Credit the Original Reddit User?
While we are moving the Oddities Observed office from the subfloors of the old FoundryCast studio to a new reinforced underground bunker buried beneath Mischief Hollow, I thought I would share a true short story that happened recently regarding one of my videos.
While some videos seem to languish along in the content feed, never really finding vitality within the viewing audience, for whatever reason, there are a couple that do continue to drip new viewers with moderate success. The Catman of Greenock video is just such a video, which while not a viral video by any stretch of the imagination, is still such a niche subject that it easily rises to the surface of a shallower pool. As a result, it has a higher comment average from active viewers.
About two weeks ago, a comment came through from a viewer that caught my attention. I try to give a 'thumbs up' to every comment, and I reply back to most. I have had to remove a couple of comments that were inflammatory or that were simply spam, but I have left up any that were merely critical. This time, however, the comment was utterly shocking!
Please note, I am only including their name because they were positive in their messaging and meant no disrespect or ill will.
Sara Pasuri: hey! no hate to you man, but i think you should credit the original reddit user, from whom this video is almost word to word copied from. x
I was floored by this comment as I would never intentionally plagiarize the content of another creator. Sure, this subgenre is littered with synchronistic ideas, or unintentional influences, but that doesn't mean that it is all purposeful poaching of content. As I shared in my previous blog post, Understanding Our Process, I explained that my process of writing the older articles and the newer video scripts is a bit of a mess. TLDR version: Lots of articles, 3-5 sources minimum, blend, juice, and serve with a lemon wedge.
In the process, it is entirely possible for a full sentence to come through, copied and pasted, without alteration, refinement, or cannibalization. Possible, but highly unlikely. I take the context of my sources, restring for the narrative, re-contextualize, and then edit again for flow. This process occurs in so many small combing patterns that it should not fully resemble the original at all. So again, I was really surprised to see that someone was claiming my video was copied from someone else.
Once I was over the initial panic, I regained some composure and I commented back to Sara Pasuri. I wanted to defend myself a little, but be respectful as Sara was not being rude, and I asked for clarity to understand what had happened.
Oddities Observed: If you have the link to the reddit, please let me know. The script is from an article I wrote for my own website a while back.
First I thought that they were just saying my content was really similar to that of another Catman of Greenock video. As the amount of documentation on the actual person is so small, most content about him will be much the same. I then questioned myself, wondering if I had taken maybe a full paragraph and had not run it through my process and that is what caused the viewer to notice. Logically those cancelled out and I began to think something much more nefarious was going on.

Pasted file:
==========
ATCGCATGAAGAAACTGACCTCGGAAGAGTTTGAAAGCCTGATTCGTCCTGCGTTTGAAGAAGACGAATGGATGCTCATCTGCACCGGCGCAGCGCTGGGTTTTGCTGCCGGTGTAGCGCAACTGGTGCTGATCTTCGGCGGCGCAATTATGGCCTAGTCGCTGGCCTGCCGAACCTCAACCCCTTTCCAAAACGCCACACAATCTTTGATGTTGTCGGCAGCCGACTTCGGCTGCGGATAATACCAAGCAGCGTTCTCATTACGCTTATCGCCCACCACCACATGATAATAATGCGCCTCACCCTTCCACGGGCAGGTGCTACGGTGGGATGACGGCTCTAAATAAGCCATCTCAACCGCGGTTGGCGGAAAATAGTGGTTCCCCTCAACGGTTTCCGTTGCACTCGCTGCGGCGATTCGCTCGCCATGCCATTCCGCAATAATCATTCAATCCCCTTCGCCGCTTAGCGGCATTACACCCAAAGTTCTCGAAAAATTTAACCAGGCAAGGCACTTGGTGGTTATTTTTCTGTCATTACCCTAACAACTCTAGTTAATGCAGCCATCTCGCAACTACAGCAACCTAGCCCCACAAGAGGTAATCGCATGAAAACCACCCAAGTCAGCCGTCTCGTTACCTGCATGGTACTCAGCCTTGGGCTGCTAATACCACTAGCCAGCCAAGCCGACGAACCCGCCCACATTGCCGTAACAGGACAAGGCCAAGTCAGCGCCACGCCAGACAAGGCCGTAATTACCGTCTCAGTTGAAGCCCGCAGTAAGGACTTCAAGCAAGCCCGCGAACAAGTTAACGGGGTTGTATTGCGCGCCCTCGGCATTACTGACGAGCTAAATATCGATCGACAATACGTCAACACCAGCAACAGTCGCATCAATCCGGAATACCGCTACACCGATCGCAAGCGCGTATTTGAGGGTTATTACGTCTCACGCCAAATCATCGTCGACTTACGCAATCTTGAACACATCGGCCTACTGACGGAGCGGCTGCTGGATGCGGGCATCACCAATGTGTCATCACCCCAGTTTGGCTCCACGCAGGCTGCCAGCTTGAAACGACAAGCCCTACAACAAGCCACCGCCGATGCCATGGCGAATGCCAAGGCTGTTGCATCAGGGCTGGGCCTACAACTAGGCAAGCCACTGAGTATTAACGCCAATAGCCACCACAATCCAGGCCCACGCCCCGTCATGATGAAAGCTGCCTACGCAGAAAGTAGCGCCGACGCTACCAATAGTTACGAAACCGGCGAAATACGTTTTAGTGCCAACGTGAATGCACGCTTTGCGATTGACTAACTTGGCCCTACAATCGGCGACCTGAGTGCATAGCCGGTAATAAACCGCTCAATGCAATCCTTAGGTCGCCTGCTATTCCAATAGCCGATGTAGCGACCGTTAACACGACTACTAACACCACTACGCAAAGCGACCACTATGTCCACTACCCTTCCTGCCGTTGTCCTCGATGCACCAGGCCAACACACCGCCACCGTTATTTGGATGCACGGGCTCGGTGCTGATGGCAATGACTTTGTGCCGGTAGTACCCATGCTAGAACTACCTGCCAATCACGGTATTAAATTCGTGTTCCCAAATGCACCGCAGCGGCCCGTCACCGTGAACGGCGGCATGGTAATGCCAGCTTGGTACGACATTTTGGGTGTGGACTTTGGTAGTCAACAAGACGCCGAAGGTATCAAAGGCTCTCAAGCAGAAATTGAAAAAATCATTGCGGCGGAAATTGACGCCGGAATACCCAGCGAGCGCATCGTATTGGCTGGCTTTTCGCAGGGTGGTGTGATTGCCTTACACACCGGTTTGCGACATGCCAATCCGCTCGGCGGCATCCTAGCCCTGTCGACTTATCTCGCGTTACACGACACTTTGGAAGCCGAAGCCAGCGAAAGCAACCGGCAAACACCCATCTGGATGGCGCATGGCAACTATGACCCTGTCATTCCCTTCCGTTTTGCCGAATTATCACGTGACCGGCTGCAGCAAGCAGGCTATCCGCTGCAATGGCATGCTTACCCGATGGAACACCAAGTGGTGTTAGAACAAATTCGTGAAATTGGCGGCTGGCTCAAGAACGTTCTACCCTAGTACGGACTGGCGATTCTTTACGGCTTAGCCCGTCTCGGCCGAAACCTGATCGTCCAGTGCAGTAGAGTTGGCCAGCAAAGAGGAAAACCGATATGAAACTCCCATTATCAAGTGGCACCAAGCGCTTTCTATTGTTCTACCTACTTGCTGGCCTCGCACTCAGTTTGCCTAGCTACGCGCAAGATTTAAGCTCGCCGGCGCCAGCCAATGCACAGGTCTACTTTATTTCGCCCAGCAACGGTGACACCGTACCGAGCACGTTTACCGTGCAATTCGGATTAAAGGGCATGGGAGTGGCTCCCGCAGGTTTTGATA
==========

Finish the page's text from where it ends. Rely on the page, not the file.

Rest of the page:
Frantically, I tried searching around to see if someone had copied me, instead of the other way around. Any other video about the Catman was different and unique, nothing was quite like my own. I had not heard back from Sara, so I continued to dig. All I could find online while searching for videos was really my own video. But once I changed the search to purely 'the catman of greenock' on Google, this is what resulted.
My previous blog from 2019 is the #1 ranked item on Google when searching for the Catman! That was awesome, but it didn't exactly explain why Sara was claiming I was not giving credit to the original author on Reddit. So I got back to digging. As I mentioned in the blog post Understanding Our Growth, Reddit is a foreign landscape to me and so I struggled at sorting through the data, but one search with the proper key terms lead me to this.
Almost a year ago, someone had added my own blog post to Reddit before I was ever on Reddit myself! As I clicked on tabs and searched around a bit more, I found a couple more places where the same thing happened.
It was clear to me that Sara Pasuir had actually read my own work through someone else's post, archived from a while back, not knowing that the author of the older blog and the author of the video script were the same. Easy mistake, so I commented back once more.
Oddities Observed: I just searched around Reddit and I think the post you are talking about was someone reposting my own website. People have posted my articles before.
Sara Pasuir: aah alright! i didn't know that the original writer was u.
Oddities Observed: I appreciate you checking in about it!!!!
Ultimately, I was glad that I went through the process of figuring this whole thing out for several reasons. Firstly, I was glad I could clear my name and uphold the integrity of Oddities Observed. Secondly, I was glad that there are still viewers out there who, even when they have a critical comment, they can still post it while remaining positive and civil.
Lastly, I was glad to see that there are likely loads of older Oddities Observed articles that have been shared on social media sites like Reddit. While we don't get as much concrete data like we would from say YouTube, we have seen some decent web traffic coming to The FoundryCast website, driven by articles, and now we know why.